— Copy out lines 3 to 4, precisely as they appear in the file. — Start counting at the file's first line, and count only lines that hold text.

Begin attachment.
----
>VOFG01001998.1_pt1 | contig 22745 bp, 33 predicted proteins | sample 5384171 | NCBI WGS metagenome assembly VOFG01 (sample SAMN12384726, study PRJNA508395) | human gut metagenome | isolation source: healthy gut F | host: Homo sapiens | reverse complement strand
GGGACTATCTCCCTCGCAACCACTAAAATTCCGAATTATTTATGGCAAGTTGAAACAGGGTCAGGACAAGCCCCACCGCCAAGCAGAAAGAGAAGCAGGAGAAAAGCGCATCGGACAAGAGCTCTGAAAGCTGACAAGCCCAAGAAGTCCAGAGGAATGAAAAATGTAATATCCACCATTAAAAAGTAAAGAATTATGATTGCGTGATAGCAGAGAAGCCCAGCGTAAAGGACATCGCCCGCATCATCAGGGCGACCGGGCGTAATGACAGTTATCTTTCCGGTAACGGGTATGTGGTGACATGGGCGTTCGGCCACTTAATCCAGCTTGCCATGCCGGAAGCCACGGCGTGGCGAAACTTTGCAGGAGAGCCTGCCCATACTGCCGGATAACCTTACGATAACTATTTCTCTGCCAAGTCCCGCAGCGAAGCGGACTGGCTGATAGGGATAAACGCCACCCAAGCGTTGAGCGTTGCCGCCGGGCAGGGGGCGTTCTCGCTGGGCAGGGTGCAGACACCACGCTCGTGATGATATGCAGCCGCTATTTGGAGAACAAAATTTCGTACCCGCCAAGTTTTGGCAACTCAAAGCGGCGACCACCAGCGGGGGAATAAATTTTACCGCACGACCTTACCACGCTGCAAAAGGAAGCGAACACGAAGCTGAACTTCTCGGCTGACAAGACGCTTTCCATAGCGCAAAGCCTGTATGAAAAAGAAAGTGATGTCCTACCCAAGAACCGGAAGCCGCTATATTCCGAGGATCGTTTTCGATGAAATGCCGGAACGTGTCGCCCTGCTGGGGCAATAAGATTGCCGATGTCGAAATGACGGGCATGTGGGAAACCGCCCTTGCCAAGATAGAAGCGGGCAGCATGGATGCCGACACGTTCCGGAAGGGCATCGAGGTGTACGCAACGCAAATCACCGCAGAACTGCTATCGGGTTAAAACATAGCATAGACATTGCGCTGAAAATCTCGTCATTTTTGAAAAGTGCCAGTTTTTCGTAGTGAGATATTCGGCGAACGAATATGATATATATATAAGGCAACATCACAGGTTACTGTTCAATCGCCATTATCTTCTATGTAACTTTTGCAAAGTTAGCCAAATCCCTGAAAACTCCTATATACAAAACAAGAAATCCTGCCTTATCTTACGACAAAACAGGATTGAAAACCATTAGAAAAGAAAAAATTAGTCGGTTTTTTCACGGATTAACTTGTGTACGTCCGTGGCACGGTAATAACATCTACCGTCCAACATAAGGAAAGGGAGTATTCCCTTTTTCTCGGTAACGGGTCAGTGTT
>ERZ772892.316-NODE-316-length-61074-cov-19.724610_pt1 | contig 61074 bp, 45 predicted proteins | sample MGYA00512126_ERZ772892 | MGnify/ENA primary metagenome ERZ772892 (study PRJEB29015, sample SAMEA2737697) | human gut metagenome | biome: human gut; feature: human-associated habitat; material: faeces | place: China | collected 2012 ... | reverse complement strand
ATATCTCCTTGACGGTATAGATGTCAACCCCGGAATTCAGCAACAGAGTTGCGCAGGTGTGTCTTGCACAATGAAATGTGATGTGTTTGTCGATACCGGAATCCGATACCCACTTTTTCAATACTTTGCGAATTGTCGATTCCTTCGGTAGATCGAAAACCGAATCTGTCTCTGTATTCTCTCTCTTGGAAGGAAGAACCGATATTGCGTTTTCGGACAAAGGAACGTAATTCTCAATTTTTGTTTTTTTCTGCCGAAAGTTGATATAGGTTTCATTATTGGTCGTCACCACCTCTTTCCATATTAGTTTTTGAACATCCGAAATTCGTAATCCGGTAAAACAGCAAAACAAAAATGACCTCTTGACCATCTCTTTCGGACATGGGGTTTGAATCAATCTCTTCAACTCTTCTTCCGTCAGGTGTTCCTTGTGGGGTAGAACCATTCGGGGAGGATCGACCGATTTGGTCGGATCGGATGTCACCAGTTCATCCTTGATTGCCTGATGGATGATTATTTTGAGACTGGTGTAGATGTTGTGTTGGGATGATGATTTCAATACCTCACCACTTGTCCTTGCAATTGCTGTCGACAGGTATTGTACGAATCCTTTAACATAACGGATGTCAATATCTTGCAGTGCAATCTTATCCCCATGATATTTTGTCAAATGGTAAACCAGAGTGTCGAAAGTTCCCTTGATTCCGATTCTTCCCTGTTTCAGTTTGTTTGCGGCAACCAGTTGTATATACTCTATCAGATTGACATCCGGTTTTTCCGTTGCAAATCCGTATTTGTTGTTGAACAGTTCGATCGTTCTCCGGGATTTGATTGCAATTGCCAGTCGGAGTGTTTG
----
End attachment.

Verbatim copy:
>ERZ772892.316-NODE-316-length-61074-cov-19.724610_pt1 | contig 61074 bp, 45 predicted proteins | sample MGYA00512126_ERZ772892 | MGnify/ENA primary metagenome ERZ772892 (study PRJEB29015, sample SAMEA2737697) | human gut metagenome | biome: human gut; feature: human-associated habitat; material: faeces | place: China | collected 2012 ... | reverse complement strand
ATATCTCCTTGACGGTATAGATGTCAACCCCGGAATTCAGCAACAGAGTTGCGCAGGTGTGTCTTGCACAATGAAATGTGATGTGTTTGTCGATACCGGAATCCGATACCCACTTTTTCAATACTTTGCGAATTGTCGATTCCTTCGGTAGATCGAAAACCGAATCTGTCTCTGTATTCTCTCTCTTGGAAGGAAGAACCGATATTGCGTTTTCGGACAAAGGAACGTAATTCTCAATTTTTGTTTTTTTCTGCCGAAAGTTGATATAGGTTTCATTATTGGTCGTCACCACCTCTTTCCATATTAGTTTTTGAACATCCGAAATTCGTAATCCGGTAAAACAGCAAAACAAAAATGACCTCTTGACCATCTCTTTCGGACATGGGGTTTGAATCAATCTCTTCAACTCTTCTTCCGTCAGGTGTTCCTTGTGGGGTAGAACCATTCGGGGAGGATCGACCGATTTGGTCGGATCGGATGTCACCAGTTCATCCTTGATTGCCTGATGGATGATTATTTTGAGACTGGTGTAGATGTTGTGTTGGGATGATGATTTCAATACCTCACCACTTGTCCTTGCAATTGCTGTCGACAGGTATTGTACGAATCCTTTAACATAACGGATGTCAATATCTTGCAGTGCAATCTTATCCCCATGATATTTTGTCAAATGGTAAACCAGAGTGTCGAAAGTTCCCTTGATTCCGATTCTTCCCTGTTTCAGTTTGTTTGCGGCAACCAGTTGTATATACTCTATCAGATTGACATCCGGTTTTTCCGTTGCAAATCCGTATTTGTTGTTGAACAGTTCGATCGTTCTCCGGGATTTGATTGCAATTGCCAGTCGGAGTGTTTG